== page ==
At the period of the massive refugee influx, I read an article on the internet, which spoke about unaccompanied children traveling alone. Until they arrive in the country they had chosen, they were sleeping on the soil in European forests. The article and the accompanying photos shook me, and I felt the need to write. But, because of the reasons I mentioned above, I did not write about the refugees but on this occasion. I borrowed the title of the article, and I used it as the first verse of my composition. I applied automatic writing, having in my mind all the information and images related to this tragedy. Thus, I fundamentally talked about the path of every person's life. I wrote about the life journey and the seeking of a safe destination.
In other words, I tried to move from the specific to the general. This is the only way I can see everyday life connecting with poetry. I am interested in the universality of the experience, how my experience or of someone else could become the experience of the whole.
What is the role a poet is called to play nowadays? Is it in the capacity of poetry to be ‘politically militant’?
Given that in poetry the transition from personal to universal is necessary, we would say that poetry plays by definition a role in politics. I do not think that poetry has ever motivated people to protest in the streets, and I do not believe it may happen. In fact, this should not be the aim of poetry. I do not know whether we can define a certain purpose for poetry or a single role for the poets. In the 1960s and 1970s, modern Greek poems were set to music by famous Greek composers, and in this way, poetry exerted a great influence over the public. However, it was not poetry that drove people to revolt against the Dictatorship.
Nowadays, political action arises from the readers of poetry. Someone who opens a book of poetry ruptures the decline that characterizes social values as they have been gradually shaped since the onset of the economic crisis. Shutting down television, disconnecting from social media and opening a book is an act of resistance.
I see no need to give any further purpose in poetry. It existed before us, and it will continue to exist. It is an Art with a long journey through centuries, and it is directly connected with language. As the ability to speak remains alive, poetry will be written and be read by some. Everything else seems more like tools for selfish purposes.
Vassilis Lambropoulos has commented that “the Greek poets of the 2000s, the Generation of the Left Melancholy, have a strong civic awareness and are very interested in the public presentation of their work. To them, poetry making does not end with writing verses but extends to the domain of their circulation broadly understood”. How is this trend to be explained? Could poetry offer new ways to imagine what can be radically different realities?
It is true that young poets are particularly interested in turning their work into literary material for further creation. We often see poems accompanied by representation, either a video or a performance. This activity keeps pace with the dominant role of the image in our time. The generation of young poets is familiar with technology and the opportunities it offers, as they often use it to publish their work. Very impressive results have appeared from the association of language and image helping to widen the initial venture and its reception from several points of view.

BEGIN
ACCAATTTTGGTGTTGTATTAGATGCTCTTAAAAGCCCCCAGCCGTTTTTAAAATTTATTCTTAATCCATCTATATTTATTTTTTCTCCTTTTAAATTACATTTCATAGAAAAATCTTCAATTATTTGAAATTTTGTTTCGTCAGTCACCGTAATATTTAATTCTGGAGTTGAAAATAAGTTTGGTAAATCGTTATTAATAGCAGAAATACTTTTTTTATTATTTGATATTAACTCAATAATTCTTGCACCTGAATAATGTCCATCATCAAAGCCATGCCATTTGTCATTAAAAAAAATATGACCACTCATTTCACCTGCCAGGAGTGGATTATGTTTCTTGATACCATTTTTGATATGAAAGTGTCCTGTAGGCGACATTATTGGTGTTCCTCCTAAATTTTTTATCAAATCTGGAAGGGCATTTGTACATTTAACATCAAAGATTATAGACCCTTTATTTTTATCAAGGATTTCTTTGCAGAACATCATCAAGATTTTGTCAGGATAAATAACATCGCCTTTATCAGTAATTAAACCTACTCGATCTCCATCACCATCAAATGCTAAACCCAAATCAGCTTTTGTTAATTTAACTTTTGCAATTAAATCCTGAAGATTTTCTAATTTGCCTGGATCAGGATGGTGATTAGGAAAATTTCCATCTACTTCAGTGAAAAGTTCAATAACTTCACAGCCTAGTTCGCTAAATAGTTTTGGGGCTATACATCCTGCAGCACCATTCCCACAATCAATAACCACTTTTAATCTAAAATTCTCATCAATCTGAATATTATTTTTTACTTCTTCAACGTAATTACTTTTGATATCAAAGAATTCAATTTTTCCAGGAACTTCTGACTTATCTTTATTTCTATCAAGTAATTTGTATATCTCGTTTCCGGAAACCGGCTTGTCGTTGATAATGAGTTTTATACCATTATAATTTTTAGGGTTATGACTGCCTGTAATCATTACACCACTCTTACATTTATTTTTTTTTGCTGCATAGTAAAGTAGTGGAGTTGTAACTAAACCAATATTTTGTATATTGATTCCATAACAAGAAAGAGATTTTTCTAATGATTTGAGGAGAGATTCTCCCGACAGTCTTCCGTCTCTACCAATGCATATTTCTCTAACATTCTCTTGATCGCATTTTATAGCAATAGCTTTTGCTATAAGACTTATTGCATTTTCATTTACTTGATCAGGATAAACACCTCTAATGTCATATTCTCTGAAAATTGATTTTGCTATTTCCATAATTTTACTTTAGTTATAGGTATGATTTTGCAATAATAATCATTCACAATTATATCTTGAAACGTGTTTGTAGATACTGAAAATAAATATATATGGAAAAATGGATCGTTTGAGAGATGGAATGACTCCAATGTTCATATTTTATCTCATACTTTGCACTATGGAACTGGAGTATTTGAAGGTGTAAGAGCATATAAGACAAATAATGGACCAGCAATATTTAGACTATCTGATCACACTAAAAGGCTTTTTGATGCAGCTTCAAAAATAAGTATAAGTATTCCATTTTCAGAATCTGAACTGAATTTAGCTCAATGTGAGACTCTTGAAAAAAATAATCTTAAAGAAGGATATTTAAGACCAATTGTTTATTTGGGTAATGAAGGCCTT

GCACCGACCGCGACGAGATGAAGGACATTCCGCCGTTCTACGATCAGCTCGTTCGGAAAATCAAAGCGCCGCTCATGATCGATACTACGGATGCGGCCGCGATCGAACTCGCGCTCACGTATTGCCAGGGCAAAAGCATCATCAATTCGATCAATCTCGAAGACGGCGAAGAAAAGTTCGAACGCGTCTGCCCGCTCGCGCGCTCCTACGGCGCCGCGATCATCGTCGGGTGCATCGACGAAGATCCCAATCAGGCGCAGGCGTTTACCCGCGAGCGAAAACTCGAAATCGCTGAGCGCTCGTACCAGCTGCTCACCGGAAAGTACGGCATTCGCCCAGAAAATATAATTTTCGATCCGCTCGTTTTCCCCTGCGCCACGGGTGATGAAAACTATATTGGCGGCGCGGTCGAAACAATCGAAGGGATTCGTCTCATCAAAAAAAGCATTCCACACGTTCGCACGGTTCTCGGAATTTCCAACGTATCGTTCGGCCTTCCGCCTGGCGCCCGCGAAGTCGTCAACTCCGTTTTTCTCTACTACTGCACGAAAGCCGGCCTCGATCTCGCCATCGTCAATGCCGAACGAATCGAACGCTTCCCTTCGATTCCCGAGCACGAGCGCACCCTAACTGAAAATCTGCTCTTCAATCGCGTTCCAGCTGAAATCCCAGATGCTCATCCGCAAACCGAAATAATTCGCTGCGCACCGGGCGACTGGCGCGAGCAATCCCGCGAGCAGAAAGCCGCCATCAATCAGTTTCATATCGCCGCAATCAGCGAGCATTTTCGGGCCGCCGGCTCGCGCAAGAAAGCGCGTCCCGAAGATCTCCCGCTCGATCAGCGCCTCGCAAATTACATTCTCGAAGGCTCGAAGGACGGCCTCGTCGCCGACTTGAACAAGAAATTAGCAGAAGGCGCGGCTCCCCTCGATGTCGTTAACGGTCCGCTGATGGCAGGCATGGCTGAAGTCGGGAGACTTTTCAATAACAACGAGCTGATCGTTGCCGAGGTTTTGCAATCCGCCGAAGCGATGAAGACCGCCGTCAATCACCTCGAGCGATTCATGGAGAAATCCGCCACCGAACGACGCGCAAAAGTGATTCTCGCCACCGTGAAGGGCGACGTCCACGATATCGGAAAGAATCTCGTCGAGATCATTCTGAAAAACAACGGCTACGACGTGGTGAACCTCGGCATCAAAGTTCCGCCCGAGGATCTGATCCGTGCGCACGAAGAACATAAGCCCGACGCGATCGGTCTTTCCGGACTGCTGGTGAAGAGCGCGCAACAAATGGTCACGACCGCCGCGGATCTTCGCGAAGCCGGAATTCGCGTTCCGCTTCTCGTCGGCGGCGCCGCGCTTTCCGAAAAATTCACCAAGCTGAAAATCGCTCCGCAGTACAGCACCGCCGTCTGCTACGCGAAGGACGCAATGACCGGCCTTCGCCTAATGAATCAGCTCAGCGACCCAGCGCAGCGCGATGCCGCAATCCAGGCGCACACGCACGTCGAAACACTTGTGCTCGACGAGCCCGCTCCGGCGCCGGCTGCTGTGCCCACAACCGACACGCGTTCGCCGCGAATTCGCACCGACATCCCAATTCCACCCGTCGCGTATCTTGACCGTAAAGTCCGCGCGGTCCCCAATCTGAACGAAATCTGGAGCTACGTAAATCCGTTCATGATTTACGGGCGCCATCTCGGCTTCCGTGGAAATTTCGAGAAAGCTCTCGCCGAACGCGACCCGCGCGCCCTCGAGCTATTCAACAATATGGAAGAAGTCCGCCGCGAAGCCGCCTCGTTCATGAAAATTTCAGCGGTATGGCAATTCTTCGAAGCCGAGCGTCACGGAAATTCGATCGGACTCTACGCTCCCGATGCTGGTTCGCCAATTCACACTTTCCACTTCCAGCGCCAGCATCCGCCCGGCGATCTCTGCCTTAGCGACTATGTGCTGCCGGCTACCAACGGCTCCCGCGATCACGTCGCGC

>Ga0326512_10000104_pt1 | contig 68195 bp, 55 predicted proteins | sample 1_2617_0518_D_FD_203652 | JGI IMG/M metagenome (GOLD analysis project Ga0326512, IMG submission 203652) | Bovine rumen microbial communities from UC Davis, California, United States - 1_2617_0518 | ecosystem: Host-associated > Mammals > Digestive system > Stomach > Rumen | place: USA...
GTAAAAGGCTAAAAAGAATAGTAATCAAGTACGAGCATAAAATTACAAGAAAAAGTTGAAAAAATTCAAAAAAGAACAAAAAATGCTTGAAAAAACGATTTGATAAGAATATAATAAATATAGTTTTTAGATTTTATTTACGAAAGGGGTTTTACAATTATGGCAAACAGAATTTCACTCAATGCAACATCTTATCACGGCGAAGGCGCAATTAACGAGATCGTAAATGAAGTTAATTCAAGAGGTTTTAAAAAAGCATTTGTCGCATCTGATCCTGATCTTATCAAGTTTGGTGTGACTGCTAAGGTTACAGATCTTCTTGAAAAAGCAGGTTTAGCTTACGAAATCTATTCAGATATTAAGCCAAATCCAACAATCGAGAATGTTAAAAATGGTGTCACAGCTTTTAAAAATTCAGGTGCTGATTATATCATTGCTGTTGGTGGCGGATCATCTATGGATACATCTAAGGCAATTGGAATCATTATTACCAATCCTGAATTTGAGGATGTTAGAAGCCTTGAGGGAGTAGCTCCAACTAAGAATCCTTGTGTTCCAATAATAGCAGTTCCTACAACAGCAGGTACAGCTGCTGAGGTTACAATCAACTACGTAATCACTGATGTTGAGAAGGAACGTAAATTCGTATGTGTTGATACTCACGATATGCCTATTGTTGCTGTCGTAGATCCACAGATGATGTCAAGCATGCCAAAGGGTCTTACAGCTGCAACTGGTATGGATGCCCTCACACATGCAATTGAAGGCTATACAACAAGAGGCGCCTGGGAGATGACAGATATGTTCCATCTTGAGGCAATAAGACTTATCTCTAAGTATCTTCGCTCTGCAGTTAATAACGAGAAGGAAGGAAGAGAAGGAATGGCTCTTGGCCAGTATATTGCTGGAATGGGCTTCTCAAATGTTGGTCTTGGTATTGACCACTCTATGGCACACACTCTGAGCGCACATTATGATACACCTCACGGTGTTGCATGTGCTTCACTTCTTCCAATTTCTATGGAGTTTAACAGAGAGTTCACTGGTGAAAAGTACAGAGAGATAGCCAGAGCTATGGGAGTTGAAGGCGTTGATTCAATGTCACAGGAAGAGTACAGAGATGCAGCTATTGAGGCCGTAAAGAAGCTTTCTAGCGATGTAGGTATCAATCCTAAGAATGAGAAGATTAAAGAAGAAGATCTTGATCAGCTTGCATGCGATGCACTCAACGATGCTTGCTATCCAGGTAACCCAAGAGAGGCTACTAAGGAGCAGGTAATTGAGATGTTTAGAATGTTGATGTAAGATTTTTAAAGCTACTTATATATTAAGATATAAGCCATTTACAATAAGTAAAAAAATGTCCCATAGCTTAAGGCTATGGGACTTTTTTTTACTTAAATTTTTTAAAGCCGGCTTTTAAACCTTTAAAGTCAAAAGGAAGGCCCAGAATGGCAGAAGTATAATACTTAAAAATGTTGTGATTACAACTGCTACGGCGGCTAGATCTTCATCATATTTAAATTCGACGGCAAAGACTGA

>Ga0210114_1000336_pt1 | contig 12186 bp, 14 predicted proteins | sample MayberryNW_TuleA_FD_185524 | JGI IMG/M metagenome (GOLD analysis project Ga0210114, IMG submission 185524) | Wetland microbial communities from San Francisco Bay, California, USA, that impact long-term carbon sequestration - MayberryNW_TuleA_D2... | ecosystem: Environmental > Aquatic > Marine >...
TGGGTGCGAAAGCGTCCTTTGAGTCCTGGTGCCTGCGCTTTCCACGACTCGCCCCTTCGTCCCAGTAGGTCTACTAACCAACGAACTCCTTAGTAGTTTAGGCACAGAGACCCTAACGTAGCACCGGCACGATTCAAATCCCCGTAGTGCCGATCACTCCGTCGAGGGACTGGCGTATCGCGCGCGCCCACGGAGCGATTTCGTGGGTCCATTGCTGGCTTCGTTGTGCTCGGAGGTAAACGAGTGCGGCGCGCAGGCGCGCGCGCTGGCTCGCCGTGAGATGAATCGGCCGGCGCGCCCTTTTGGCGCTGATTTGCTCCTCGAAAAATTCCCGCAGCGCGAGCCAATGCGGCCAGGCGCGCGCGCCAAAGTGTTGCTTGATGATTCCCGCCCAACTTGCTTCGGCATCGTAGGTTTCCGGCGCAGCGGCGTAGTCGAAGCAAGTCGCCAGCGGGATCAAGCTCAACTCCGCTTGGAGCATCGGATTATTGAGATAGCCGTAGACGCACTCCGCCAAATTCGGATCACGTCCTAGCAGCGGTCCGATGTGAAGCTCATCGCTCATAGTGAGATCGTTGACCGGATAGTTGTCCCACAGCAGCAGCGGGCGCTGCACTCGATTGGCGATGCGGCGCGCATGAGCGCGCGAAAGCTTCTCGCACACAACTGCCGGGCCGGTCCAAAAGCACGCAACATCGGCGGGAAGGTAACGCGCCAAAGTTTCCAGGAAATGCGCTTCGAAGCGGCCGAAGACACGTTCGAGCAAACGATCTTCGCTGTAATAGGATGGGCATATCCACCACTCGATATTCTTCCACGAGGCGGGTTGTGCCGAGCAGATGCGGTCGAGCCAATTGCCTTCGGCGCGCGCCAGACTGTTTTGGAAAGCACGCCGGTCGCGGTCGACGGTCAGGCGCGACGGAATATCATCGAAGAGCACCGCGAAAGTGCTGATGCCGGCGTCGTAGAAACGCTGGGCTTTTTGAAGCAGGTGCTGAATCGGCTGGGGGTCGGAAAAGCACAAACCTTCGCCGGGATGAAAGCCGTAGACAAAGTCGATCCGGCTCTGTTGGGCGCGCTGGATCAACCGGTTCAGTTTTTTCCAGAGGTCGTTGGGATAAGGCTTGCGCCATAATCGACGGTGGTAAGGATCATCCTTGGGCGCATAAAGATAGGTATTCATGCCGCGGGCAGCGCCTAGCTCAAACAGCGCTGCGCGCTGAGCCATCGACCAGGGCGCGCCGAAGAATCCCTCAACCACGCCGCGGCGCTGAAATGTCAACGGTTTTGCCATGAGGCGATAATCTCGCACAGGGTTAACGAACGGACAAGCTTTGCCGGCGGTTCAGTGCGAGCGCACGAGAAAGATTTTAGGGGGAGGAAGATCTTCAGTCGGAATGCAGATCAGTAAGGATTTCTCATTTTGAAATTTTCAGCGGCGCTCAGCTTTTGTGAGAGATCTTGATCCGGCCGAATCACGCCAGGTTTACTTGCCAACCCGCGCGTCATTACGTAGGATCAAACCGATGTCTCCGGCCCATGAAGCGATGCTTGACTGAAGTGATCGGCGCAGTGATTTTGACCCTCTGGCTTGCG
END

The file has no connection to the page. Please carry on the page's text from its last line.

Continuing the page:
If we think the notion of representation in the course of History, we will see that it began to concern creators during the Baroque era. That is when man came to the center of the theories about the world. Since then, capitalism has not only established the omnipotence of man, but it has transformed man and his works into expendable material. In the post-capitalist era in which we live, what dominates is the acceptance of the loss of individual and social freedom, as well as the acceptance of defeat and compromise. Professor Vassilis Lambropoulos defines the concept of "left melancholy" considering that the frustration coming from the old regime creates the need for collective action on the part of younger poets, the need to focus on cooperation and alliance. And, of course, this co-action should only be positively commented. The only doubt is that there is a risk of altering the uniqueness of each creator, as well as the risk of his entrapment in a prevailing collectivity.
Karen Van Dyck, editor of Austerity Measures, has characterized the new generation of Greek poets as “multicultural, multiethnic and multigenerational”. How would you comment on current literary, and more specifically poetic, production in Greece?
I believe that poetic production in modern Greece is remarkable. The generation of young poets respects the legacy of ancient Greek literature, they often discourse with it, while they also have a powerful connection with major Greek poets about whom they were taught at school (Palamas, Cavafy, Elytis, Seferis, Ritsos, etc.). Young poets, having the advantage of distance, are emancipated from the awe of the grandeur of the past, so they write poems in a modern and lively language. I am particularly pleased with the fact that a lot of new generation poets explore the limits of language and the poetic form. I find it interesting that they choose to experiment, and when the experiment corresponds to the feeling, it bears effective outcomes. At the same time, I am fully aware of the impressive results that come from the osmosis between younger and older living creators, obvious in the work of both.
Something additional that should be noted is the many female poetic voices. I have the feeling that women who decide to publish their work are more today than in the past. Although I do not believe in the separation between female and male literature, the strong female presence in contemporary Greek poetry broadens the boundaries of creation.
I would say that modern Greek literature has the potential to stand deservedly in the international literary field. In recent years, some attempts have been made to publish modern Greek literary works abroad. However, state support will play a decisive role to this end. Of course, what is urgent is to support the Greek creators mainly within Greece, as well as to make an effort to expand readership.
*Interview by Athina Rossoglou